Willie Eugene Adam; age 24; Boerne, Texas; Born March 23, 1893; natural-born citizen; place Boerne, Texas; Farmer; next of kin, Julius Adam, Boerne, TX; no children; single; caucasian; signed Willie E. Adam; Tall; Medium build; light blue eyes; Med. Brown Hair; H. O. Adler; Precinct #1, Kendall Co, Texas, June 5, 1917; Aug. Langbein
This is one of my all time favorite photographs. On the left side of the picture Adalbertha Bergmann Adam is gazing adoringly at her grandchildren, Willie, Eugene (standing on the chair), and Hildegarde. Eugene was born in June of 1898 so I’m estimating the picture was taken in 1900. They are the children of Julius and Ida Haufler Adam. We even get a peek into one of the rooms in the house that Adalbertha and Conrad built. It’s a fabulous picture for a sentimental Sunday!
Adam Kids. Photograph of the original held by Jimmie Adam. Digital copy privately held by Kathryn Adam-Hurst. Boerne.
I don’t remember Grandpa looking this young, but he looks so handsome in this picture I couldn’t pass up the opportunity to post it for his birthday, number 129 to be exact. I have very few memories of him, but there are a couple that really stand out. Every Sunday afternoon, my parents and I would go visit Grandpa and Grandma. Grandpa always gave me a big hug and his whiskers were really scratchy and then sometime during the visit he would make me a paper hat by folding a page from the Sunday newspaper. I remember thinking that was pretty cool but I can’t remember if I ever wore one of those hats.
The hat memory really stuck with me and when I was an elementary school librarian I liked to read aloud the classic story, Caps for Sale: A Tale of a Peddler, Some Monkeys, and their Monkey Business by Esphyr Slobodkina. Each student would make the same hat my Grandpa used to make for me and then I would read the book and the students would act out the story. We had such fun and to think the idea started on a Sunday afternoon with my Grandpa.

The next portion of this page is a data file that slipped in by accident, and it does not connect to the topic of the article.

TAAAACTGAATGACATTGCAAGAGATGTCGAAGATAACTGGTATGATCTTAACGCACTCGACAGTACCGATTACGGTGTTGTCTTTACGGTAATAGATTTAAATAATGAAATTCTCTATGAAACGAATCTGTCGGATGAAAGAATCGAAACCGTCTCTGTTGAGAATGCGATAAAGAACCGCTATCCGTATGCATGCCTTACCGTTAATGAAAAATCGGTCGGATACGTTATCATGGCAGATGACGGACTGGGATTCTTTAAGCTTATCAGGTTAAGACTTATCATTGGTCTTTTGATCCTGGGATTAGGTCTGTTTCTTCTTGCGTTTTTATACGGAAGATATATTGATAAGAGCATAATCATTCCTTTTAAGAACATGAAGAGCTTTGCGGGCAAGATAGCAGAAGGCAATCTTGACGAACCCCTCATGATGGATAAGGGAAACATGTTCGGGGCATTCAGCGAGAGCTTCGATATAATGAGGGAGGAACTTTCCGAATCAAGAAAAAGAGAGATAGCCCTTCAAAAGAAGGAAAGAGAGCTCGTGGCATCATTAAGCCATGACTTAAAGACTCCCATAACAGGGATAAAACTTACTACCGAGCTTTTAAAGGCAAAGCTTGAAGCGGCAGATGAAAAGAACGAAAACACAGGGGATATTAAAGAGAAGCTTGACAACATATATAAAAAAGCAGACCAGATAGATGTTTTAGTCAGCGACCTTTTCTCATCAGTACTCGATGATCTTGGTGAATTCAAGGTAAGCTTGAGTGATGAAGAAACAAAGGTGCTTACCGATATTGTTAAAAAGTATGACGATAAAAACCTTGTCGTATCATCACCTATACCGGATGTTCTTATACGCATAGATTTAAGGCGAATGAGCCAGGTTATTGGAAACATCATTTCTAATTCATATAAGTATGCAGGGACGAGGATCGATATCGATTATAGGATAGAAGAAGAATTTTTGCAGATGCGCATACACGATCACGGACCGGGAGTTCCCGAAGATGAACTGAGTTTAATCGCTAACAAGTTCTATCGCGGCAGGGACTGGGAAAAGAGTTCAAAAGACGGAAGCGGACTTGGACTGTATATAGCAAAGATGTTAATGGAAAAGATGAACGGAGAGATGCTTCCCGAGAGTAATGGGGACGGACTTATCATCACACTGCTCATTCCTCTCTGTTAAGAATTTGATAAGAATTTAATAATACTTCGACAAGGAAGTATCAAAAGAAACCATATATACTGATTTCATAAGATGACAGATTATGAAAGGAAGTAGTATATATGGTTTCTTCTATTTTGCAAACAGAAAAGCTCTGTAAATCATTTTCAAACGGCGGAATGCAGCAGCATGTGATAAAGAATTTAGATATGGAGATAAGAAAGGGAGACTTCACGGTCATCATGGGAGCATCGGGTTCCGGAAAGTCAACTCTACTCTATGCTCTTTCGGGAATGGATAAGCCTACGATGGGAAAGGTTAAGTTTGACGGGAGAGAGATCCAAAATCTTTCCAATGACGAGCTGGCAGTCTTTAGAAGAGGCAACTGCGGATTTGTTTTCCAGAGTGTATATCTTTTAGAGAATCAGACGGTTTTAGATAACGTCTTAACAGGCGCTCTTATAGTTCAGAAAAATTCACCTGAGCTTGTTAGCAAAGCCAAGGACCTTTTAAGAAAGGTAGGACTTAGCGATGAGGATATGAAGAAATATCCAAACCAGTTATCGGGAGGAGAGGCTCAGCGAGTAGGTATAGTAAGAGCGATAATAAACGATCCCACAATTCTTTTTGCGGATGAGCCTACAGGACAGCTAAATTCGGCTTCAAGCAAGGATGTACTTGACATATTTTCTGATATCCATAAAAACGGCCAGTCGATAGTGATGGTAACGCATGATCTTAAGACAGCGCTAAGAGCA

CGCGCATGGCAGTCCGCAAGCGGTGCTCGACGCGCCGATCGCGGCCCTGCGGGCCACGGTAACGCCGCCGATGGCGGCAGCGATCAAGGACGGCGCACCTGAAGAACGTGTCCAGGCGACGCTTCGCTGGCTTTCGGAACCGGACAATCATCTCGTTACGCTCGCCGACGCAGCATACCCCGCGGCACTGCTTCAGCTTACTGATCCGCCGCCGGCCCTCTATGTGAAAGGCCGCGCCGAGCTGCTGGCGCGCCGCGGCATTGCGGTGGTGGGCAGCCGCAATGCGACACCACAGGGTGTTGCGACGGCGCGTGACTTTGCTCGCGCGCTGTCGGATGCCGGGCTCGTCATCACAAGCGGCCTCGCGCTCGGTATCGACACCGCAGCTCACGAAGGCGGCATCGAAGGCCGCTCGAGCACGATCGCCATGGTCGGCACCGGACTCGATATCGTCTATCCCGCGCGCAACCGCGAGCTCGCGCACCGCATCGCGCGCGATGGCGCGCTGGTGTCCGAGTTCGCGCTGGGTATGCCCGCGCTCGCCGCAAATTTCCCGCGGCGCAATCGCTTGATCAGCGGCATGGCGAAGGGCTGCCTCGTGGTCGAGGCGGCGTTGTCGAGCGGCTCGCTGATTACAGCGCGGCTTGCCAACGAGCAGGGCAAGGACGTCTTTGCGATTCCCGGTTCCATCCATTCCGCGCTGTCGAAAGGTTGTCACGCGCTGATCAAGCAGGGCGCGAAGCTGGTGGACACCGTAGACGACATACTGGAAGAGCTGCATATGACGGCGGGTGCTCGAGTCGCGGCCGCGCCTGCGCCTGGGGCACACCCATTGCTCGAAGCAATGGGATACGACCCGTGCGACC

Adam, Willie. Photograph of the original held by Jimmie Adam. Digital copy privately held by Kathryn Adam-Hurst. Boerne.
He was 25 when he enlisted on 8 August 1918. He had blue eyes, brown hair, fair complexion and was 5 feet 10 in height. He was single with excellent character. On 15 August 1918 he was assigned to the 133 Infantry. He left the United States 17 September 1918 for France and returned 26 February 1919. Willie was paid $111.80 for his service which included a $60.00 bonus as “per the Act Congress approved 24 February 1919.”
Willie was the grandson of Conrad and Adalbertha Bergmann Adam and the son of Julius and Ida Haufler Adam and my grandfather.
Thank you Grandpa for defending our freedom.
Adam, Willie. World War I, 1919. Photograph of the original held by Jimmie Adam. Digital copy privately held by Kathryn Adam-Hurst. Boerne.
Celebration? Relatives visiting on Sunday afternoon? I don’t know, but I love the picture! The family is posed in front of the Julius Adam home on a sunny day in 1912. Adalbertha Bergmann Adam is front row center. On her left is Bertha Adam Froebel Haby, her daughter, Erna Adam, her granddaughter, has her hand on her chair, on her right is Kathinka Adam Toepperwein, her oldest daughter.
Left to right: